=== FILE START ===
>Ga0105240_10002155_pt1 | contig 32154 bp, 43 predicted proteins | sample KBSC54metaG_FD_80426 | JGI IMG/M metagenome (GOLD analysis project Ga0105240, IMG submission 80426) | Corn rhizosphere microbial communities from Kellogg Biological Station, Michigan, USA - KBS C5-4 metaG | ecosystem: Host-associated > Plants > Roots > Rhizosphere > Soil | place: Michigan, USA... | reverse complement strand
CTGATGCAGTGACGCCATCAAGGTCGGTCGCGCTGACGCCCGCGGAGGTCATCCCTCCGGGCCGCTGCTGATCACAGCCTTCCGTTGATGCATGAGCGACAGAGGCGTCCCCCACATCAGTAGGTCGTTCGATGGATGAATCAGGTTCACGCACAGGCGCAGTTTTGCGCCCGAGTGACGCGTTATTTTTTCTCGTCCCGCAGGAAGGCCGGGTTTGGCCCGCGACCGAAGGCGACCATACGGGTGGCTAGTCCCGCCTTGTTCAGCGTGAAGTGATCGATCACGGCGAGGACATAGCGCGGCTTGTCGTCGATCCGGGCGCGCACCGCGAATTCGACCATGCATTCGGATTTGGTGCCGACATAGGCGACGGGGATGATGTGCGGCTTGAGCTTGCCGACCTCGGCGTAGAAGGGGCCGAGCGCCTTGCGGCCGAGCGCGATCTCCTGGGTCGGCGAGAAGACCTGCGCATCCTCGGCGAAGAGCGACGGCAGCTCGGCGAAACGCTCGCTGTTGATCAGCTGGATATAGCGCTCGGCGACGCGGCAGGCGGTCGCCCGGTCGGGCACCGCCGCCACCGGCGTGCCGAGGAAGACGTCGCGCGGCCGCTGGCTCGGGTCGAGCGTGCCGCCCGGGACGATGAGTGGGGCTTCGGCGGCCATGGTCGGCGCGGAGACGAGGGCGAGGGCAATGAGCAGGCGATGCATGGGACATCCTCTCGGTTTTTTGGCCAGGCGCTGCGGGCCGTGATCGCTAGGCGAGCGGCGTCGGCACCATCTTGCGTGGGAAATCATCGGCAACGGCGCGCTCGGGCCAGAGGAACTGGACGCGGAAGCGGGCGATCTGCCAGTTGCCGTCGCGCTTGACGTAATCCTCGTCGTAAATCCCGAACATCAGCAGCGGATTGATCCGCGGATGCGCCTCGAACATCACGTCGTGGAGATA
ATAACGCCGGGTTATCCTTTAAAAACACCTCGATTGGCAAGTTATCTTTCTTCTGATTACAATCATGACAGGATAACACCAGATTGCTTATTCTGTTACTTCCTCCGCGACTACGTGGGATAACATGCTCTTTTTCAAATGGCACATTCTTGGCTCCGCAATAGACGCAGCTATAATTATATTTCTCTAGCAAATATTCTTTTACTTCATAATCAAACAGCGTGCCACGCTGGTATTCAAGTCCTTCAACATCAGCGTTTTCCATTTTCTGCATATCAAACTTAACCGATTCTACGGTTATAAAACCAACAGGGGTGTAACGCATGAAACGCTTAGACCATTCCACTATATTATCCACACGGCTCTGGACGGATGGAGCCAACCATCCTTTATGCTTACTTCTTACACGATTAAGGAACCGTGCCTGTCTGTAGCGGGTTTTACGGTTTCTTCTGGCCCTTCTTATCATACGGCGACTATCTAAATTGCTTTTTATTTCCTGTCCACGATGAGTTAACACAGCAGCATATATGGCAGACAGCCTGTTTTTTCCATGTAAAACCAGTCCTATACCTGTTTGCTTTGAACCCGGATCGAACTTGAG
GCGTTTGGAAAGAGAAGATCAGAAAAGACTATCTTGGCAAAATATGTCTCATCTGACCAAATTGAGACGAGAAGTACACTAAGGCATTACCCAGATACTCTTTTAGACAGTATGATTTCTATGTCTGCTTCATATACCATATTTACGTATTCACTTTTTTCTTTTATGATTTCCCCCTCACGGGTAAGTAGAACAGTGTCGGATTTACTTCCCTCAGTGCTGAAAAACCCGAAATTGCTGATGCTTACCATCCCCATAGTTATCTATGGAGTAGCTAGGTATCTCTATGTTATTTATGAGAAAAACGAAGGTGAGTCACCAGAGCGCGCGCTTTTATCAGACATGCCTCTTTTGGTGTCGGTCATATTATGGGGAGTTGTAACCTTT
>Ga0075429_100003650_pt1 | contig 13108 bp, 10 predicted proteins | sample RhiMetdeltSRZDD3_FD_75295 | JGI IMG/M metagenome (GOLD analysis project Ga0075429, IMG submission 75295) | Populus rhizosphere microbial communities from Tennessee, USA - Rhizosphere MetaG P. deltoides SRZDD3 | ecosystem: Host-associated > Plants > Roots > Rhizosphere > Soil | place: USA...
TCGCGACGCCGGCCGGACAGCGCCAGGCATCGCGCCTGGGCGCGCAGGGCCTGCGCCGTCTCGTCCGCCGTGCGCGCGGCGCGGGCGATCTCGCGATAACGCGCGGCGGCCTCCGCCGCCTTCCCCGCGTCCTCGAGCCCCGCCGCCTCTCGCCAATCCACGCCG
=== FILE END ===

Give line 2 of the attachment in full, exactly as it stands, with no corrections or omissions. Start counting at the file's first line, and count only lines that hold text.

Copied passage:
CTGATGCAGTGACGCCATCAAGGTCGGTCGCGCTGACGCCCGCGGAGGTCATCCCTCCGGGCCGCTGCTGATCACAGCCTTCCGTTGATGCATGAGCGACAGAGGCGTCCCCCACATCAGTAGGTCGTTCGATGGATGAATCAGGTTCACGCACAGGCGCAGTTTTGCGCCCGAGTGACGCGTTATTTTTTCTCGTCCCGCAGGAAGGCCGGGTTTGGCCCGCGACCGAAGGCGACCATACGGGTGGCTAGTCCCGCCTTGTTCAGCGTGAAGTGATCGATCACGGCGAGGACATAGCGCGGCTTGTCGTCGATCCGGGCGCGCACCGCGAATTCGACCATGCATTCGGATTTGGTGCCGACATAGGCGACGGGGATGATGTGCGGCTTGAGCTTGCCGACCTCGGCGTAGAAGGGGCCGAGCGCCTTGCGGCCGAGCGCGATCTCCTGGGTCGGCGAGAAGACCTGCGCATCCTCGGCGAAGAGCGACGGCAGCTCGGCGAAACGCTCGCTGTTGATCAGCTGGATATAGCGCTCGGCGACGCGGCAGGCGGTCGCCCGGTCGGGCACCGCCGCCACCGGCGTGCCGAGGAAGACGTCGCGCGGCCGCTGGCTCGGGTCGAGCGTGCCGCCCGGGACGATGAGTGGGGCTTCGGCGGCCATGGTCGGCGCGGAGACGAGGGCGAGGGCAATGAGCAGGCGATGCATGGGACATCCTCTCGGTTTTTTGGCCAGGCGCTGCGGGCCGTGATCGCTAGGCGAGCGGCGTCGGCACCATCTTGCGTGGGAAATCATCGGCAACGGCGCGCTCGGGCCAGAGGAACTGGACGCGGAAGCGGGCGATCTGCCAGTTGCCGTCGCGCTTGACGTAATCCTCGTCGTAAATCCCGAACATCAGCAGCGGATTGATCCGCGGATGCGCCTCGAACATCACGTCGTGGAGATA